Thursday, 8 February 2018

Requiem for a middleweight


He snores when he sleeps on his back.
His wife isn’t thrilled with the rumbling, he jokes. But he can’t do much about it even when she gives him a poke to roll over. The lingering effects of numerous shoulder injuries and four surgeries to put things back together in those joints have made it tough to drift off lying on his side.
But at least Kyle Hagel sleeps well now. It wasn’t always so easy.
For nine years, he would lie down for an afternoon nap before games as has been hockey tradition forever. Yet by the time his teammates were already dreaming, he’d often still be staring at the ceiling with his head spinning. Just as he’d done the night before.

The Hamilton native’s role was team guardian. Tough guy. Fighter. Whatever you want to call it. From Fresno to Reading to Rochester to Las Vegas to Rockford to Peoria to his hometown to play for the Bulldogs to Portland and finally to Charlotte, he used his body and fists to protect his teammates.
He’d play each shift as physically as possible. Which meant throwing hard checks. Those crunches were often disliked by an opponent who would then drop the gloves to let him know his efforts weren’t appreciated. And vice versa.
He fought something like 200 times over his career. Maybe more. Add up the time he spent in the penalty box and it’s well over 20 hours. So as he’d lie there in bed hoping for sleep, he knew the price he might be paying in a few hours. That knowledge wasn’t always easy to process he admits.
“That’s the worst part,” the 33-year-old says. “The anxiety is worse than the fighting, for sure.”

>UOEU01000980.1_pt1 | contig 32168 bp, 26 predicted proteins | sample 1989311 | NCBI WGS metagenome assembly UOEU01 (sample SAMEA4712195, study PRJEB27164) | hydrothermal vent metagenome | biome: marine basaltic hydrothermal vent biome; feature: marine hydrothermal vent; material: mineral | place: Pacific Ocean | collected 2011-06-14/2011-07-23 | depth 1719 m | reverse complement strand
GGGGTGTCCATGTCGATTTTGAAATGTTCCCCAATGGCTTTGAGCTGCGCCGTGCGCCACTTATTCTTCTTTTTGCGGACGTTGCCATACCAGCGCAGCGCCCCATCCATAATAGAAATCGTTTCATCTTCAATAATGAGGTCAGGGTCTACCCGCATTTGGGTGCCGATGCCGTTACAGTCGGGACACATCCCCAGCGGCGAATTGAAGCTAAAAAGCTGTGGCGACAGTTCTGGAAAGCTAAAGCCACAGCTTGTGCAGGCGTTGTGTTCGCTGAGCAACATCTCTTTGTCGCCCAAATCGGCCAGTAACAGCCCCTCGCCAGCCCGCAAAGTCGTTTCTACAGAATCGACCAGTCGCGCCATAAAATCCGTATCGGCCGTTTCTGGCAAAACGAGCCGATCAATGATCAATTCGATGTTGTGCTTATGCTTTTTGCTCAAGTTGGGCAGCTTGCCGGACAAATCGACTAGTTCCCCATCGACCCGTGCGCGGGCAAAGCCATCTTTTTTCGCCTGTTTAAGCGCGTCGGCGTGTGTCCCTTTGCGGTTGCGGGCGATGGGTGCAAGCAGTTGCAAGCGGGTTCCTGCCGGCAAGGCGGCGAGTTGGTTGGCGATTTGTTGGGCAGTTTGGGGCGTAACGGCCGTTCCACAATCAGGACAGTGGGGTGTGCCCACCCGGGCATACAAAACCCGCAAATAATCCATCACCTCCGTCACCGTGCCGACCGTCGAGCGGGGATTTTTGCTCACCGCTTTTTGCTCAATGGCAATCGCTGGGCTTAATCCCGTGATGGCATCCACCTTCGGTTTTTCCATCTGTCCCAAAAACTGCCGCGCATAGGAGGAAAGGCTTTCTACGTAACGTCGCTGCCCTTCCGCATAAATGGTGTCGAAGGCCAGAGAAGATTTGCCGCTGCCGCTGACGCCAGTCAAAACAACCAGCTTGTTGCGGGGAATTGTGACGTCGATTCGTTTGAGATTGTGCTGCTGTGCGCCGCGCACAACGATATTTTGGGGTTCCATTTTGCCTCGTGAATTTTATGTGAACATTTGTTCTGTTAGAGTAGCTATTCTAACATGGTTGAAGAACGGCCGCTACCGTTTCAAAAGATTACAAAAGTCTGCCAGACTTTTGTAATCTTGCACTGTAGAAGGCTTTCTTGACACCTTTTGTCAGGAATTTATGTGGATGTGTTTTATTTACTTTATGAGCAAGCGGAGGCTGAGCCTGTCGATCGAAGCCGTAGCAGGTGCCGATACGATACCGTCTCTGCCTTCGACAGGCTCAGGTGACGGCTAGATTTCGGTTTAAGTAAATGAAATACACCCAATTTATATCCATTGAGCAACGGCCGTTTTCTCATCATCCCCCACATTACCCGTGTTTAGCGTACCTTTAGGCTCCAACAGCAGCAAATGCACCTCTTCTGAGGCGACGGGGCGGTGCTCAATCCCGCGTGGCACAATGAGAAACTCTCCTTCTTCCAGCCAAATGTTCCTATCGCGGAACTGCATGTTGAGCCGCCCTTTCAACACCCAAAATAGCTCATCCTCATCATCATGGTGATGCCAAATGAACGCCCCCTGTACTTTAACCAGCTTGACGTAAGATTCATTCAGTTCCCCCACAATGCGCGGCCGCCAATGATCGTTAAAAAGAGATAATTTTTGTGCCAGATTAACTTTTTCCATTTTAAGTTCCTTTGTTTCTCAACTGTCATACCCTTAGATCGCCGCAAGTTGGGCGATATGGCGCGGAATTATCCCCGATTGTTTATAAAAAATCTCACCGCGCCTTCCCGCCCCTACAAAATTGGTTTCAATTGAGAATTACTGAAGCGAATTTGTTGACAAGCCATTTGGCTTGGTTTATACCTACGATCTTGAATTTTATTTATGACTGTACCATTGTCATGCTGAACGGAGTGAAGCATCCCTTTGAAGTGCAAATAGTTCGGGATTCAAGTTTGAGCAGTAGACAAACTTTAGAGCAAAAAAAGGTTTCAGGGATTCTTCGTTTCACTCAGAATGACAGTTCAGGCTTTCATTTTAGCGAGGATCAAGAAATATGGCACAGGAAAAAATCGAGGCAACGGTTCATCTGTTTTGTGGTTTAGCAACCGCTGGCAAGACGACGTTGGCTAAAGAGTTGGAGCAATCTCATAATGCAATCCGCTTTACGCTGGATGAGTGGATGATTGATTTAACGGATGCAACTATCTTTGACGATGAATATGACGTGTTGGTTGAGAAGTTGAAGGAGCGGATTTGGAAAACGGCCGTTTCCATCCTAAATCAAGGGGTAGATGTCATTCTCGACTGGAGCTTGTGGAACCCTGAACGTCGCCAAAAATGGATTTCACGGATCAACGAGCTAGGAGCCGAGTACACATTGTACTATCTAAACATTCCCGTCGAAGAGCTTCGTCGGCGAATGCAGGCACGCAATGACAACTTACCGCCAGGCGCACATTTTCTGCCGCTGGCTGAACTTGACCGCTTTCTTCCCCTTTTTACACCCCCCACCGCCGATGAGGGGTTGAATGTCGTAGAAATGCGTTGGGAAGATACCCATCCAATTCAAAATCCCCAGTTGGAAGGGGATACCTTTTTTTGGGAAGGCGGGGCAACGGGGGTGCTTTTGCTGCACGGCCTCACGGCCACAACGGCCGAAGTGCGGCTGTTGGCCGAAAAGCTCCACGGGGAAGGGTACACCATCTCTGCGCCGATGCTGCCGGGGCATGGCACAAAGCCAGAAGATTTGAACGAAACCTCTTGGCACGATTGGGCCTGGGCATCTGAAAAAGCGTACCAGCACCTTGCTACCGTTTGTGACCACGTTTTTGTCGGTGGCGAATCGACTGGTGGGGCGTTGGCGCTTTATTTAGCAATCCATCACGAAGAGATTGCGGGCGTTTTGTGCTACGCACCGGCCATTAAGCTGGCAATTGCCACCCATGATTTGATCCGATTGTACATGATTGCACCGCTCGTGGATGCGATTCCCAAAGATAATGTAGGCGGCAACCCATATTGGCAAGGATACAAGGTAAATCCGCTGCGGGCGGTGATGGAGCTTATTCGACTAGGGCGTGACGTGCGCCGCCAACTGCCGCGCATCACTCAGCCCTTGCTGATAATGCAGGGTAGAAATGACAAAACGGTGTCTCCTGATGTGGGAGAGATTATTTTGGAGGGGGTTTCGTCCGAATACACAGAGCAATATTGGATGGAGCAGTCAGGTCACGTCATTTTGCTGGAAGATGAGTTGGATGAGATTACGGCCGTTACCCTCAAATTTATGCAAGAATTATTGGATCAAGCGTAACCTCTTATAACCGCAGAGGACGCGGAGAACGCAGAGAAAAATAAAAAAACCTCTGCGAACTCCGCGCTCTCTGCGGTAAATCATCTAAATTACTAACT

As he starts talking, he begins cracking open the door to the psyche of a tough guy, more than most of them ever will.
It didn’t help that at 205 pounds, he was never the biggest guy on the ice. Chances are, the man he’d have to take on that night would be bigger. It required significant bravery. That said, he’d come prepared. He’d taken boxing lessons in the summer. He’d watched video of tough guys on the other team to scout for tendencies. Which hand would they throw with first? Were they a lefty or a righty? Did they have a move that could get Hagel in trouble?
Sure, there was fear. Of course there was. Those shoulder injuries? They all came from fights in which he fell awkwardly. His nose has been broken for or five times, he’s had more than 100 stitches in his face and his orbital bone was once shattered in a scrap.
“I entered into it knowing that I was going to be hurt,” he says. “And I just accepted that as part of my job. And that’s that.”
He admits it’s more complicated than just that, though. Hagel believes for some guys this kind of stress can lead to mental illness or bad life choices. We’ve all heard the stories of tough guys who’ve died after their careers were over. He doesn’t know all their circumstances but he wonders.
It didn’t get a lot easier when he got to the rink either. He hid his anxiety well from his teammates but his palms would be sweating as he prepared for the game.
“To give you an allegory people could apply to their own life, just imagine (you’re in) seventh grade and you get into it with another kid at recess,” he says. “It’s like, ‘After school we’re going to meet behind the portables. We’re going to fight.’ For you to sit through the rest of the day at school, you’re not yourself when you’re thinking of that fight that’s going to happen when the bell rings.”